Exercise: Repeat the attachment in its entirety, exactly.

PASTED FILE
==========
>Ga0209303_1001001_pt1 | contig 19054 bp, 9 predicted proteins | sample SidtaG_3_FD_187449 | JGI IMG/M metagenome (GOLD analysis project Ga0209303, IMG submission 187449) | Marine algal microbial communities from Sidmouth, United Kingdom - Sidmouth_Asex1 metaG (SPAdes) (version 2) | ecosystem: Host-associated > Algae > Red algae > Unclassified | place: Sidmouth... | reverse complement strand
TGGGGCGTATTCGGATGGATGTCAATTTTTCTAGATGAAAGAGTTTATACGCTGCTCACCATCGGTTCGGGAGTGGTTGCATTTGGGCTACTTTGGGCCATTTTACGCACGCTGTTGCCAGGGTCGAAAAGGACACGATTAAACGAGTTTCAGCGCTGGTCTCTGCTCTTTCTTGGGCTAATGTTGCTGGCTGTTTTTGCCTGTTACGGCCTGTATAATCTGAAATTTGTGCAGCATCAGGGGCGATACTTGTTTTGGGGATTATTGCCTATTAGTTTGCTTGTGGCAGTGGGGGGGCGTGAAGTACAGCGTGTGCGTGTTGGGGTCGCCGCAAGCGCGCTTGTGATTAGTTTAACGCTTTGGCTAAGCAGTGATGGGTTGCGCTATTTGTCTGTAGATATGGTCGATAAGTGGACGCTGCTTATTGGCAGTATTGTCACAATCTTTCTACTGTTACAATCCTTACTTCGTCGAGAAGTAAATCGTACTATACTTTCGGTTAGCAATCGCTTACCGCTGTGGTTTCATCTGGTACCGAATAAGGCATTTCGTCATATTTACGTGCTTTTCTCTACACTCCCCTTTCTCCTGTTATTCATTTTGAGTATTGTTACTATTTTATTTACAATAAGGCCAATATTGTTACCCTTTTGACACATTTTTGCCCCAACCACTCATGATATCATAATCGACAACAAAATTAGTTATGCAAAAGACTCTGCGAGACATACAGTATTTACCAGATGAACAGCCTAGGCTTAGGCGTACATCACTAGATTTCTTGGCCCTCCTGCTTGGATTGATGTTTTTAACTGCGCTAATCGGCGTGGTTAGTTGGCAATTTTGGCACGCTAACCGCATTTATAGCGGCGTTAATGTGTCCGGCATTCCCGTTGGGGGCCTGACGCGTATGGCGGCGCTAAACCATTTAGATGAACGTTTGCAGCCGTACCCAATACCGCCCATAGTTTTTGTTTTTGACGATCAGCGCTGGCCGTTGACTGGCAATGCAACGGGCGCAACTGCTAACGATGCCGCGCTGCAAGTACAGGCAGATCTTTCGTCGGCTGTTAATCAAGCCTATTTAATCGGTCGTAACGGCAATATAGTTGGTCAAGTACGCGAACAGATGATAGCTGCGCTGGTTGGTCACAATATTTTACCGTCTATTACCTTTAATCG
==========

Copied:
>Ga0209303_1001001_pt1 | contig 19054 bp, 9 predicted proteins | sample SidtaG_3_FD_187449 | JGI IMG/M metagenome (GOLD analysis project Ga0209303, IMG submission 187449) | Marine algal microbial communities from Sidmouth, United Kingdom - Sidmouth_Asex1 metaG (SPAdes) (version 2) | ecosystem: Host-associated > Algae > Red algae > Unclassified | place: Sidmouth... | reverse complement strand
TGGGGCGTATTCGGATGGATGTCAATTTTTCTAGATGAAAGAGTTTATACGCTGCTCACCATCGGTTCGGGAGTGGTTGCATTTGGGCTACTTTGGGCCATTTTACGCACGCTGTTGCCAGGGTCGAAAAGGACACGATTAAACGAGTTTCAGCGCTGGTCTCTGCTCTTTCTTGGGCTAATGTTGCTGGCTGTTTTTGCCTGTTACGGCCTGTATAATCTGAAATTTGTGCAGCATCAGGGGCGATACTTGTTTTGGGGATTATTGCCTATTAGTTTGCTTGTGGCAGTGGGGGGGCGTGAAGTACAGCGTGTGCGTGTTGGGGTCGCCGCAAGCGCGCTTGTGATTAGTTTAACGCTTTGGCTAAGCAGTGATGGGTTGCGCTATTTGTCTGTAGATATGGTCGATAAGTGGACGCTGCTTATTGGCAGTATTGTCACAATCTTTCTACTGTTACAATCCTTACTTCGTCGAGAAGTAAATCGTACTATACTTTCGGTTAGCAATCGCTTACCGCTGTGGTTTCATCTGGTACCGAATAAGGCATTTCGTCATATTTACGTGCTTTTCTCTACACTCCCCTTTCTCCTGTTATTCATTTTGAGTATTGTTACTATTTTATTTACAATAAGGCCAATATTGTTACCCTTTTGACACATTTTTGCCCCAACCACTCATGATATCATAATCGACAACAAAATTAGTTATGCAAAAGACTCTGCGAGACATACAGTATTTACCAGATGAACAGCCTAGGCTTAGGCGTACATCACTAGATTTCTTGGCCCTCCTGCTTGGATTGATGTTTTTAACTGCGCTAATCGGCGTGGTTAGTTGGCAATTTTGGCACGCTAACCGCATTTATAGCGGCGTTAATGTGTCCGGCATTCCCGTTGGGGGCCTGACGCGTATGGCGGCGCTAAACCATTTAGATGAACGTTTGCAGCCGTACCCAATACCGCCCATAGTTTTTGTTTTTGACGATCAGCGCTGGCCGTTGACTGGCAATGCAACGGGCGCAACTGCTAACGATGCCGCGCTGCAAGTACAGGCAGATCTTTCGTCGGCTGTTAATCAAGCCTATTTAATCGGTCGTAACGGCAATATAGTTGGTCAAGTACGCGAACAGATGATAGCTGCGCTGGTTGGTCACAATATTTTACCGTCTATTACCTTTAATCG